AsherneimanEmily Asher Neiman works the room at an opening in September.


Veteran observers of Red Bank’s commercial streetscape know that the
phenomenon known as “the Retail Churn” goes into overdrive each January,
regardless of the general economic forecast.

Now, with the entire nation — and much of the world — in
uncharted economic seas, the phenomenon has returned to our local streets, with the already departed (Fameabilia, DesignFront, Nibus, ME) to the winding
down (New York Trend, Bellini Shoes), as well as those, like Bella
Mystique boutique, that promise to return at a new location.

Add Asher Neiman Gallery to that last category. According to proprietor Emily Asher Neiman, the
gallery will be relocating later this year — as will Emily and her
boyfriend, web design wiz Simon Abramson — to an as-yet-unspecified address in the Park Slope section of Brooklyn.

EmilyasherneimanEmily Asher Neiman discusses a Francis Mesaros painting in the window of her gallery last month.

Saturday will be the final day of business at 16 Monmouth Street.

While Asher Neiman says the past year has been “amazing,” it’s
actually been just 10 months since the 29-year-old St. Louis native moved
into the downtown storefront previously occupied by Artforms, the pioneering
art space operated in Red Bank for nearly 25 years by Charlotte Scherer — a
vanguard local dealer in contemporary art, and soon to be her stepmother.

What’s driving the move? Notice of a forthcoming rent increase on Monmouth Street caused her to take a hard look at her present needs, says Asher Neiman. Those needs turn out not to be so large.

“I honestly don’t need this big of a space,” she says, staking
out a spot on the floor of the airy and comfortably proportioned gallery that from the looks of it might accommodate two retail stores.

“I’ve been paying for a basement while I’ve been here, and since most of the
work here is consigned, I can return things to the artists rather than
having to store them.”

She chose Park Slope, she says, because it’s a place in which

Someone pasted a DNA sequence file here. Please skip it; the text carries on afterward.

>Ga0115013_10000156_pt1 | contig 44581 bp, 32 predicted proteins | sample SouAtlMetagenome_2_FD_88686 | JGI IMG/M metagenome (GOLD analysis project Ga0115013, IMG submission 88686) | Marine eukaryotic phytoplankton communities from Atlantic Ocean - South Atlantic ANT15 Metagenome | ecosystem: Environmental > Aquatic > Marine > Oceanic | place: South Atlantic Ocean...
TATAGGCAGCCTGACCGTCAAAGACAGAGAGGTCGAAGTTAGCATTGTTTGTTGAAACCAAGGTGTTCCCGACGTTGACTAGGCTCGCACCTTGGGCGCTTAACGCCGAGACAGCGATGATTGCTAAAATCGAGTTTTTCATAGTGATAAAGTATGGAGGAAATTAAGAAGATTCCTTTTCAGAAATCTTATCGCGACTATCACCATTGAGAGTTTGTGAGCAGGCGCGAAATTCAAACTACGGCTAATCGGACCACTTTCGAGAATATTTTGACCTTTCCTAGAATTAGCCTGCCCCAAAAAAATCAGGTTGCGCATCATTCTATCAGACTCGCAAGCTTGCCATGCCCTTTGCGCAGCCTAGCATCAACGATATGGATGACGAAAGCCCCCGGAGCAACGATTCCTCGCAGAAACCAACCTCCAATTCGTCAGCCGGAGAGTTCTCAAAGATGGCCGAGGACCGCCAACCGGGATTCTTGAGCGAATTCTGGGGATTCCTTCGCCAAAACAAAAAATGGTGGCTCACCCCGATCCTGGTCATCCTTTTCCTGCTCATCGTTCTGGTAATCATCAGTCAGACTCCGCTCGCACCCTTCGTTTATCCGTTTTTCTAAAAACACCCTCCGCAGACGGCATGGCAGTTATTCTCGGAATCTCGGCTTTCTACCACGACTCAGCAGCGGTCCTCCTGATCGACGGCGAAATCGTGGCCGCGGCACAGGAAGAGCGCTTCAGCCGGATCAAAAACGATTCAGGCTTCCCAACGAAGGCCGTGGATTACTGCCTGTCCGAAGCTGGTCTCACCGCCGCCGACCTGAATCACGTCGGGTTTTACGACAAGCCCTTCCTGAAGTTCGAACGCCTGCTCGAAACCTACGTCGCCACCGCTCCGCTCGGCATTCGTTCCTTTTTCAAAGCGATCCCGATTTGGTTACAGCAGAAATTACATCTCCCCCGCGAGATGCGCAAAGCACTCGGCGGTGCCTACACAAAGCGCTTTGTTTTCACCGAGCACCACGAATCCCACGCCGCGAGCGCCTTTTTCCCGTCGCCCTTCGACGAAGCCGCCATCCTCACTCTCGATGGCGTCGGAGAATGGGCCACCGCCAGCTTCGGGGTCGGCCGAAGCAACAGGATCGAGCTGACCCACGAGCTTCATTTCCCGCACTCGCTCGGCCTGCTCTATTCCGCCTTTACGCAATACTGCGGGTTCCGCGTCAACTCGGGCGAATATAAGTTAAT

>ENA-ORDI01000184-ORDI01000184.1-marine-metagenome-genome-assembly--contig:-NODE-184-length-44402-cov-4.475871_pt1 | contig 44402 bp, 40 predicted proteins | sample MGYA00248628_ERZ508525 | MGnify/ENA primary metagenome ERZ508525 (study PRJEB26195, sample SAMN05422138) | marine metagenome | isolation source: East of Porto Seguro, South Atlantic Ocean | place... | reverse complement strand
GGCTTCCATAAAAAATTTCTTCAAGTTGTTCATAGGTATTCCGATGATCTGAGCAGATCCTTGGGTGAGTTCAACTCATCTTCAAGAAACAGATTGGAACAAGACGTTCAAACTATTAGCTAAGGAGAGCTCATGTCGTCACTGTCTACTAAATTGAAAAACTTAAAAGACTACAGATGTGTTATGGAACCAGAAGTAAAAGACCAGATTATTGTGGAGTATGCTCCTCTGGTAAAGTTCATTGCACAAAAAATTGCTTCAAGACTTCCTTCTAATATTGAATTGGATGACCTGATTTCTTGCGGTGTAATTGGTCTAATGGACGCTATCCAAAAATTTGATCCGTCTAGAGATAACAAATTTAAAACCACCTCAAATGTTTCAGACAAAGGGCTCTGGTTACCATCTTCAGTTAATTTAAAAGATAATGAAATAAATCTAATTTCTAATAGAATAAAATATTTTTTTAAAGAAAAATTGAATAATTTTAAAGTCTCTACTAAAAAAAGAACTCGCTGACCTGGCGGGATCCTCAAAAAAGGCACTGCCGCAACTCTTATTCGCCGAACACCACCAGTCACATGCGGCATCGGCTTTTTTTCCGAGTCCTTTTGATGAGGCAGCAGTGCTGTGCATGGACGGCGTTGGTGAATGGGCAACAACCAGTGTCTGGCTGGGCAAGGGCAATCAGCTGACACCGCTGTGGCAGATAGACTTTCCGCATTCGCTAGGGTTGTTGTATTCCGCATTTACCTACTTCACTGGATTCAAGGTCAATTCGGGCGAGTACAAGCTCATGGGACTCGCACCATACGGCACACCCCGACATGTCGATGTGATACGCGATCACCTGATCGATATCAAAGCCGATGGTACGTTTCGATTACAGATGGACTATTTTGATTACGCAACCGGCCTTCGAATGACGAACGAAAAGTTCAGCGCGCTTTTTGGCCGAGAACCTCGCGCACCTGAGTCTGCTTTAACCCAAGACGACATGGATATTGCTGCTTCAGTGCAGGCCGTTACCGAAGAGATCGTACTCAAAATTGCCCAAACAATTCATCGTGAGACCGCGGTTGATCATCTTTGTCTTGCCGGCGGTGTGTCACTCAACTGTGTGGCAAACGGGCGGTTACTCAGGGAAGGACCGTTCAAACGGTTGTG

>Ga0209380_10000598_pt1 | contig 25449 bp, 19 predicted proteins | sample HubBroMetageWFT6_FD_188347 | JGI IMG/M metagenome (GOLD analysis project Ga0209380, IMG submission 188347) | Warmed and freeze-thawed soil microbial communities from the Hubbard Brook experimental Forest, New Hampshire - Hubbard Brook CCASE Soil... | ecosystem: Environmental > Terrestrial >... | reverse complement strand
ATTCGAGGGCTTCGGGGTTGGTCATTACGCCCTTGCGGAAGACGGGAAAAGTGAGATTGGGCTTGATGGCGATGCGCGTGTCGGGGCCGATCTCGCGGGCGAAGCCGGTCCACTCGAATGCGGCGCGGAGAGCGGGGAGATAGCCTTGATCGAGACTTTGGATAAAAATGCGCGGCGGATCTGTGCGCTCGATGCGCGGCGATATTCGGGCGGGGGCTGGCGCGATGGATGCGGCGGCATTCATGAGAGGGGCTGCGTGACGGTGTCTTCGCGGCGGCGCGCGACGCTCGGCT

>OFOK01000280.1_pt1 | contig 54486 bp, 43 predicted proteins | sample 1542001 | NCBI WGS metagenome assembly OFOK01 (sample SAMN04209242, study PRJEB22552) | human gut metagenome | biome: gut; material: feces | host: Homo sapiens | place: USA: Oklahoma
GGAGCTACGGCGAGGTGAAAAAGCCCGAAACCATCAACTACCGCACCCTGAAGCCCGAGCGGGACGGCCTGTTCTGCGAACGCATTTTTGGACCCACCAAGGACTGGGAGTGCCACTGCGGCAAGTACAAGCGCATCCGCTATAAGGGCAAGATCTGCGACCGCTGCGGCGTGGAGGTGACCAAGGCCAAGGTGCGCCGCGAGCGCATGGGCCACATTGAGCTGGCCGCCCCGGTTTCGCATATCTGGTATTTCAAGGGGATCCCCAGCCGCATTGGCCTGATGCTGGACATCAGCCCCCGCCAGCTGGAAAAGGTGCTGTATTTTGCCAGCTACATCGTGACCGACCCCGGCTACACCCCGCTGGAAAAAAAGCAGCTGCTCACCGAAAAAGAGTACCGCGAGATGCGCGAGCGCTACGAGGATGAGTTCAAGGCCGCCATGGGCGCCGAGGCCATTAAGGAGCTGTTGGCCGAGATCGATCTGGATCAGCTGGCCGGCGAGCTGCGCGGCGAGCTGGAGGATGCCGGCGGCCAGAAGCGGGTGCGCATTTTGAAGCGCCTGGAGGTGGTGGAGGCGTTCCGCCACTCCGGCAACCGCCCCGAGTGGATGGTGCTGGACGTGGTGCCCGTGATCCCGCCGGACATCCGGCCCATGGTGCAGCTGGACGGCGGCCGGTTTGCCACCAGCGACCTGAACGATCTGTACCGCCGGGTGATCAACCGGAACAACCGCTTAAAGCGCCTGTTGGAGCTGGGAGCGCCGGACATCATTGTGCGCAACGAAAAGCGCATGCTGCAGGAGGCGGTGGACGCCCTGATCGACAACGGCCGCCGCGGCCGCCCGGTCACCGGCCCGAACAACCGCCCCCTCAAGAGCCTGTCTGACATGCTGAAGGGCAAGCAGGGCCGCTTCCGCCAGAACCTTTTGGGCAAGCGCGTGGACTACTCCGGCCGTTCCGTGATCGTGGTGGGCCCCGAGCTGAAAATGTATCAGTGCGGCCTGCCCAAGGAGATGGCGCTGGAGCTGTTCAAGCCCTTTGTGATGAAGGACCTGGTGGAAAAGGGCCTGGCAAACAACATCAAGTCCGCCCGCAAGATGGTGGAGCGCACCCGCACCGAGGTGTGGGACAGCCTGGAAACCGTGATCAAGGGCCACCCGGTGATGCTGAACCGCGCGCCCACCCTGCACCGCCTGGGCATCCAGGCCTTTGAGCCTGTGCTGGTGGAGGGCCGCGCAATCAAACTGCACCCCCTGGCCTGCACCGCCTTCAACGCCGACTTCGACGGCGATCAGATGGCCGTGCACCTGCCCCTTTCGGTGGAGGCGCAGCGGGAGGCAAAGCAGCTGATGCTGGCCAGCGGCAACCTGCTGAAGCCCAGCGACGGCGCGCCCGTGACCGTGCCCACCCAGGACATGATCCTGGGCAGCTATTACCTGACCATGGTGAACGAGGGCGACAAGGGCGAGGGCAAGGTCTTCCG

“high-ticket items like artwork have some sell-ability, without the
neighborhood being overcrowded with competing businesses.

“I don’t want to go a ‘gallery row’,” she says, adding that the rents in
Park Slope are comparable in terms of square footage with what she’s seen in
Red Bank.

For the final days of walk-in business on Monmouth Street, Asher Neiman will
be offering discounts on all paintings, sculpture and handmade
jewelry currently featured on the walls and shelves of the gallery. It’s a
selection that includes works by New York painters Christie Scheele and
Jenny Nelson, Shore area artists Francis Mesaros and Jill Ricci, as well as
photographer George Tice, sculptor Gina Novendstern, and an array of jewelry
artisans. Price tags range from 15 to 30 percent below the appraised retail value
of the pieces, according to Asher Neiman.

While their collective tenure in Red Bank is drawing to a close, both
Abramson and Asher Neiman regard their time here as “a blast… it’s a real
walking town, where you’re always running into people you know, and there’s
a genuine exchange of warmth,” she says.

After the gallery closes its doors at 6p on Saturday evening, its website
will remain up and running, with periodic updates on the planned relocation
— and a planned makeover in which browsers can examine high-resolution
images of featured artworks in macro detail; “close enough to see the
textures of the painting surface.”

Asher Neiman also plans to present occasional shows in temporary spaces
around the New York metro area, and speculates that a Red Bank area show
could be a possibility prior to the opening in Brooklyn. Meantime,
inquiries can be directed to

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